June 17

What was advertised in a colonial American newspaper 250 years ago today?

Jun 17 - 6:17:1767 Georgia Gazette
Georgia Gazette (June 17, 1767).

To be sold by the Printer of this paper …”

James Johnston’s advertisement for a “FOUR SHEET MAP of SOUTH-CAROLINA and PART of GEORGIA” would have looked very familiar to readers of the Georgia Gazette. It had been inserted frequently in that newspaper for quite some time, often on the final page alongside most other advertisements but other times on the second or third pages with news items. Although Johnston, the printer of the Georgia Gazette, certainly wished to sell copies of this map to interested customers, he also used this advertisement as filler to complete the page when he did not have sufficient news items and other commercial notices to do so. Subscribers and regular readers would have recognized it at a glance. The same was true of the notice immediately below it, an announcement that colonists could purchase all sorts of printed blanks at Johnston’s printing office. Again, the advertisement served dual purposes: attracting customers and filling the page. The latter was particularly efficient since type had already been set long ago for both advertisements. The printer resorted to the eighteenth-century version of cut-and-paste when laying out the pages of the Georgia Gazette each week.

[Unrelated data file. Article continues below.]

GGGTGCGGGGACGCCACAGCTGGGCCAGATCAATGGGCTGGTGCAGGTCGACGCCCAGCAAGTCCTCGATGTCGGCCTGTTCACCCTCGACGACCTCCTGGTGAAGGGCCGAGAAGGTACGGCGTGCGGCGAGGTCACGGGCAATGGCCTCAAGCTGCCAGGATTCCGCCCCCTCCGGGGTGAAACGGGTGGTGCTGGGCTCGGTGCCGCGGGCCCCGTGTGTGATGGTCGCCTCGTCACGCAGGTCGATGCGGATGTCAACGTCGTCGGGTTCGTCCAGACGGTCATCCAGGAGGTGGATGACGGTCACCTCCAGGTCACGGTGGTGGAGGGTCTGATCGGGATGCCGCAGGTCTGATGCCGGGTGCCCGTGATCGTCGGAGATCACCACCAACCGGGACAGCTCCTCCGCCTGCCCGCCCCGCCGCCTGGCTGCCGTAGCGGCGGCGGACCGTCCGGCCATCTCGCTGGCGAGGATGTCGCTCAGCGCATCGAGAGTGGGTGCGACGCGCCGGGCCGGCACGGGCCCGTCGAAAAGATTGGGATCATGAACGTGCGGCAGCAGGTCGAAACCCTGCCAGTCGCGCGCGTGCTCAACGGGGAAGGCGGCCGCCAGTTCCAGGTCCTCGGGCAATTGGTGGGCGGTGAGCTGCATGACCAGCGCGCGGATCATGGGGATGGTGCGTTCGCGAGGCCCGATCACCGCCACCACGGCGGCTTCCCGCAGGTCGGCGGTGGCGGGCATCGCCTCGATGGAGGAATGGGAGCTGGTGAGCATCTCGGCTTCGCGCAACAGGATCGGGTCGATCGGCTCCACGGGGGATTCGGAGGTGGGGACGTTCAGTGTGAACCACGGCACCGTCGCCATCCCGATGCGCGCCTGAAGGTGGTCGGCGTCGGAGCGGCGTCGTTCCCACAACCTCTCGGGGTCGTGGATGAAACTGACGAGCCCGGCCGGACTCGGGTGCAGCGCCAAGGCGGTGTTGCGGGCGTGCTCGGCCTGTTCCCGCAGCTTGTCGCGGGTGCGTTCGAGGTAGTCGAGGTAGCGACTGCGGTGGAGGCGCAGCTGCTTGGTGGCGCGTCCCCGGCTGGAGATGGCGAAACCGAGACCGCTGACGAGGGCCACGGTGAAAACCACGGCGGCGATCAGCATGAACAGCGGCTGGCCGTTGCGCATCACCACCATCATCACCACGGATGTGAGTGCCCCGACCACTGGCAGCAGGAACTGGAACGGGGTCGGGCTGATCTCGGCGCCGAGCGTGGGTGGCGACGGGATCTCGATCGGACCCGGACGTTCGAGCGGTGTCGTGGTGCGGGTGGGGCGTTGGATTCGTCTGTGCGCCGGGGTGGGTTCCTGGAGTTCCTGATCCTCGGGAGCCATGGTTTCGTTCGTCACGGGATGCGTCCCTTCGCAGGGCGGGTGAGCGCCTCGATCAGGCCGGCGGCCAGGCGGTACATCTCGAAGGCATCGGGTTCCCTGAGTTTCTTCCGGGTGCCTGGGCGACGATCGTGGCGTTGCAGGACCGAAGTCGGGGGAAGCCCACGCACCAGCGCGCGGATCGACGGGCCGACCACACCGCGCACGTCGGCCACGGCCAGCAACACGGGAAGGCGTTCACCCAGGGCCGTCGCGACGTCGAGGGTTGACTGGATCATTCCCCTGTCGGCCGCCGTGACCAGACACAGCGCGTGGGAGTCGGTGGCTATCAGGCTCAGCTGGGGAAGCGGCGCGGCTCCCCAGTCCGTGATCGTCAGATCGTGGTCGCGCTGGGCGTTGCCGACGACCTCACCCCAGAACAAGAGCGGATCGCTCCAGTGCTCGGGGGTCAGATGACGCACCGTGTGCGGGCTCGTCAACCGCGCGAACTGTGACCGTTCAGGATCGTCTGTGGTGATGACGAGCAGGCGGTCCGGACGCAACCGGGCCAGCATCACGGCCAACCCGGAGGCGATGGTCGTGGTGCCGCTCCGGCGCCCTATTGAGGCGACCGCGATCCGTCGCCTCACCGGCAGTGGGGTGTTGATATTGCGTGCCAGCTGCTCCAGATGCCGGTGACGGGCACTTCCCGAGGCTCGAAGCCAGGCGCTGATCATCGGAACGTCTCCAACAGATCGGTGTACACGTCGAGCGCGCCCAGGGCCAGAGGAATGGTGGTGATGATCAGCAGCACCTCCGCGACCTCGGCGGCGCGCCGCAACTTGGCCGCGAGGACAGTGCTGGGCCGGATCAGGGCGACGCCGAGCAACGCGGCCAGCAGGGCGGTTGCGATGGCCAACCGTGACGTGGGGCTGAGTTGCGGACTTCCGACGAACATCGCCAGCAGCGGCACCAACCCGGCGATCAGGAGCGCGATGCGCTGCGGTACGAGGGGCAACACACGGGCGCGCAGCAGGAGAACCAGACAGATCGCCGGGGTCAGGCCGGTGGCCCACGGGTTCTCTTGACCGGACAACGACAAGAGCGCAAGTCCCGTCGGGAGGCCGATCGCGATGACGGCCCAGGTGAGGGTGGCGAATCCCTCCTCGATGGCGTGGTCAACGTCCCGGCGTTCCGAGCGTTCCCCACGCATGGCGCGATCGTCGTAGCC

For more information about the map (and to examine the map itself), see the previous entry that featured an earlier insertion of this advertisement in the August 27, 1766, edition of the Georgia Gazette. The methodology of the Adverts 250 Project usually precludes examining any advertisement more than once but allows for exceptions when doing so illuminates some aspect of eighteenth-century practices or consumer culture. In this case, an advertisement that practically became a permanent feature of the Georgia Gazette merited attention. Its frequency should not be misconstrued to suggest that Johnston was desperate to sell surplus copies of the map (though that might have also been the case). Instead, when read alongside the notice hawking printed blanks, this advertisement might better be interpreted as a device for completing the page or the issue when lacking other content.

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